5 Questions with a Cancer Immunotherapy Expert

For more than 40 years, Dr. Phil Greenberg has been working toward a vision: harnessing the power of a patient’s immune system to safely and effectively kill their tumors. When the Fred Hutchinson Cancer Research Center scientist started his career, the idea was far from mainstream. Now, there’s a Nobel Prize, immunotherapies have become standard of care for several cancers, and a constant…
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Finding a fast and inexpensive way to detect specific strains of bacteria and viruses is critical to food safety, water quality, environmental protection and human health. However, current methods for detecting illness-causing strains of bacteria such as E. coli require either time-intensive biological cell cultures or DNA amplification approaches that rely on expensive laboratory equipment. Now, Josh Hihath, an associate professor of…
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A new international collaboration between the Allen Institute for Brain Science, a division of the Allen Institute, and Southeast University in Nanjing, China, is tackling the difficult problem of capturing the entire 3D shape of mouse neurons, cell by cell, from the entire animal’s brain. The new effort, called the SEU-Allen Joint Center for Neuron Morphology or the SEU-Allen Center, is…
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Eric Dishman is a living, breathing advertisement for the ambitious experiment he’s in charge of, the National Institutes of Health’s “All of Us” drive to collect and analyze the genomes of a million Americans. If it weren’t for the fact that he had his genome sequenced seven years ago, he probably would not be living and breathing. Back then, he was struggling…
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What would the world look like if there was a clear path for game-changing innovation to transform global health? And what if that path was faster, more efficient, more reliable – more local – than ever before? Innovation is our best bet to truly bend the curve in global health—to save and improve more lives, eliminate more diseases, and deliver on the…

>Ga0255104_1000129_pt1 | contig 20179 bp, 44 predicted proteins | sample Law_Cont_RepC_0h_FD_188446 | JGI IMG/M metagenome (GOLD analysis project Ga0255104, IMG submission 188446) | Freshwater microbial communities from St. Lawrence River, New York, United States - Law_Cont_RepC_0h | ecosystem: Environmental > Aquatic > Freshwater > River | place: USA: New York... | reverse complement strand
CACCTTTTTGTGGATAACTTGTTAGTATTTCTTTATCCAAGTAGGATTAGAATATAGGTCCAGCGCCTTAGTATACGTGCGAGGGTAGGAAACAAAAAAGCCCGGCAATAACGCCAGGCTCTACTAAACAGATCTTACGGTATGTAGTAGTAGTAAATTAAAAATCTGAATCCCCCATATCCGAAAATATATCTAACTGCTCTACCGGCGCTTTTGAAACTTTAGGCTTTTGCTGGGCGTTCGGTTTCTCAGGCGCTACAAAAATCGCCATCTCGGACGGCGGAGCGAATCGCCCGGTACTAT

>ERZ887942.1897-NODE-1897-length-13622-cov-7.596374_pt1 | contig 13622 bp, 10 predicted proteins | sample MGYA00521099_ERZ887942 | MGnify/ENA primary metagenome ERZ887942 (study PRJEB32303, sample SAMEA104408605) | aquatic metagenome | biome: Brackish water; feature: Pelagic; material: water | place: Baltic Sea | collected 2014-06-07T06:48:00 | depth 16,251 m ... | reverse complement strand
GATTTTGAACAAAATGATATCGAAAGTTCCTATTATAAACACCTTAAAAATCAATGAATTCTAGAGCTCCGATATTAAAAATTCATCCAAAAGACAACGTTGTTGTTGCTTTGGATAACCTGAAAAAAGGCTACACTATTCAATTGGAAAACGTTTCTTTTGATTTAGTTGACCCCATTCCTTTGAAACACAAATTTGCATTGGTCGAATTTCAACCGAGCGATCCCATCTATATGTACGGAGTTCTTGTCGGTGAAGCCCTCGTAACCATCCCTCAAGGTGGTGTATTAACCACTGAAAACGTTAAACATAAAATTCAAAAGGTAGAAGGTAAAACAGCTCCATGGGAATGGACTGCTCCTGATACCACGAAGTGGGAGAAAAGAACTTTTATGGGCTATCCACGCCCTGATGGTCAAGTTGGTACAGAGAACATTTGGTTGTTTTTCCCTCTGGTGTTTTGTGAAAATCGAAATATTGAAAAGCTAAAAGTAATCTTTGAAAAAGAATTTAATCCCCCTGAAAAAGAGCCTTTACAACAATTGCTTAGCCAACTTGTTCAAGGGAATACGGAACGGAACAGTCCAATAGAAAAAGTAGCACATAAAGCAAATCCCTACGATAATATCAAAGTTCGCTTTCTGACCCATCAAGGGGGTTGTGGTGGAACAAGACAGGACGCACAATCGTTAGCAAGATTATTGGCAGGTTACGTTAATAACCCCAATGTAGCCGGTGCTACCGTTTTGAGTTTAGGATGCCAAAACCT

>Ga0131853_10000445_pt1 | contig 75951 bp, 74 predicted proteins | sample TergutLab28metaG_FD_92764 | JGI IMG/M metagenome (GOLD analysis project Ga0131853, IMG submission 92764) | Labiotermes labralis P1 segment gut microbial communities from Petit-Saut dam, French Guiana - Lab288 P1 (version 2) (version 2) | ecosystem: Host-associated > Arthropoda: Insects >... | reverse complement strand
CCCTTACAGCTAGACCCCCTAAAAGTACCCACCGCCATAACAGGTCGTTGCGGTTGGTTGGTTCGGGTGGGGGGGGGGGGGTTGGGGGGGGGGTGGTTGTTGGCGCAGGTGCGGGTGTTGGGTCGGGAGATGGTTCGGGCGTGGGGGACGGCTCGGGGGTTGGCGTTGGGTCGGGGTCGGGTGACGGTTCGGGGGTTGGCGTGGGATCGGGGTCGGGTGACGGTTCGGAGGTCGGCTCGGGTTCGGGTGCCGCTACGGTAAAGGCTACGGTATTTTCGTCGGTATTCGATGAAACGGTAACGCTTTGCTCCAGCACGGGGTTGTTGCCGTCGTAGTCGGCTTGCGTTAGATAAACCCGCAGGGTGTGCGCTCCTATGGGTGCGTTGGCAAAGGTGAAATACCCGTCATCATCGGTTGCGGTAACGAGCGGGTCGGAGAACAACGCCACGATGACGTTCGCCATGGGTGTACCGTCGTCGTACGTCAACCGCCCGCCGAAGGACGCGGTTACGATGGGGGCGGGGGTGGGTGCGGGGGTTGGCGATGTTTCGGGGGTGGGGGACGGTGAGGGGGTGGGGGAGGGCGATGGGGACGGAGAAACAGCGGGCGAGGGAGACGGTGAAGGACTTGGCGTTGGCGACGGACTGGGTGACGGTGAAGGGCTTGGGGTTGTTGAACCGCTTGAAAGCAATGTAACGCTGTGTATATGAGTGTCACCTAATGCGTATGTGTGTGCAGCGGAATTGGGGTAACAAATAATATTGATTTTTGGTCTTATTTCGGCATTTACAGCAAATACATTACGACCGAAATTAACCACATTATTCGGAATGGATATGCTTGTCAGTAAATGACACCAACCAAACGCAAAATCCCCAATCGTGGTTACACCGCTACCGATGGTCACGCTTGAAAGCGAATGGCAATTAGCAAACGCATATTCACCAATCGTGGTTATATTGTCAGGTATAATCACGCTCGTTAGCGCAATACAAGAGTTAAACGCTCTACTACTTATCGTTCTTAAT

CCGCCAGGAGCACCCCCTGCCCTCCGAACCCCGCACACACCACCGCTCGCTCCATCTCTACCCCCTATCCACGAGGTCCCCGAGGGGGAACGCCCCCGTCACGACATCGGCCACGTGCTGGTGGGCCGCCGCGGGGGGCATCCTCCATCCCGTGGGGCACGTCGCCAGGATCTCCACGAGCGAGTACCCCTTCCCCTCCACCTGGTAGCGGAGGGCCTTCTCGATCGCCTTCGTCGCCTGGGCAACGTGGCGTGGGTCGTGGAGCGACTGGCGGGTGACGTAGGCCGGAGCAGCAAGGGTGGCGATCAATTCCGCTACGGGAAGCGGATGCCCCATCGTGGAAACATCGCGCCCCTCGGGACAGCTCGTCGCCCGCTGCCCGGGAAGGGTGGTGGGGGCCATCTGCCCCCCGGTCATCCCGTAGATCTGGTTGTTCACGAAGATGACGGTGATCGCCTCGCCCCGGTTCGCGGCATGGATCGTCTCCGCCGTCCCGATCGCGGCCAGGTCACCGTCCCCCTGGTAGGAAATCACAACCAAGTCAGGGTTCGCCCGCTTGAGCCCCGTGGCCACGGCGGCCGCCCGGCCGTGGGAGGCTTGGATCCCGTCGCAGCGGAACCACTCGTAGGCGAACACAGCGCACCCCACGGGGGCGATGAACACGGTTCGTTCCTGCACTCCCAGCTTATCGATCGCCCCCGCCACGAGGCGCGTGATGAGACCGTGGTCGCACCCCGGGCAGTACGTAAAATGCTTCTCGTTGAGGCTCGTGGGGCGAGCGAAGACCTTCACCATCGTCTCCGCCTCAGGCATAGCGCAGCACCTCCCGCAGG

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The first locally acquired case of West Nile virus in a King County resident has been reported by Public Health — Seattle & King County. The virus is transmitted to humans by mosquitos, and most people who are infected don’t develop any symptoms. But, in rare cases, people can develop a serious illnesses affecting the brain, according to the Centers for Disease Control and Prevention. Justin…
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Metastatic Breast Cancer Research Takes the Stage

The keynote speaker got the flu and the morning sunshine turned to sloppy rain, but hope, health and science continued to shine brightly at the third annual Northwest Metastatic and Lobular Breast Cancer Conference, held Friday and Saturday in Seattle. Created for patients by patients, the conference was facilitated by funding from Komen Puget Sound and a slew of sponsors,…
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For the first time scientists have successfully designed non-local beta-sheet proteins from scratch. These structures will be essential for creating artificial antibodies and active sites for enzymes and ligand-binding proteins, which are critical to many processes in living things. The advance opens the way for custom-designing complex proteins for therapeutics, diagnostics and industrial enzymes, said Enrique Marcos, who with Tamuka…
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Neuroscientists at the Allen Institute have moved one step closer to understanding the complete list of cell types in the brain. In the most comprehensive study of its kind to date, published today on the cover of the journal Nature, the researchers sorted cells from the cortex, the outermost shell and the cognitive center of the brain, into 133 different…
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One of the indisputable leaders in pediatric immunotherapy, Seattle Children’s hospital has begun a new approach to ridding kids of solid tumor cancer. The STRIvE-01 trial is currently recruiting children with solid tumor cancer that either couldn’t be cured or reoccurred, and what makes STRIvE-01 different from the many trials that have come before is that it targets solid tumors.…
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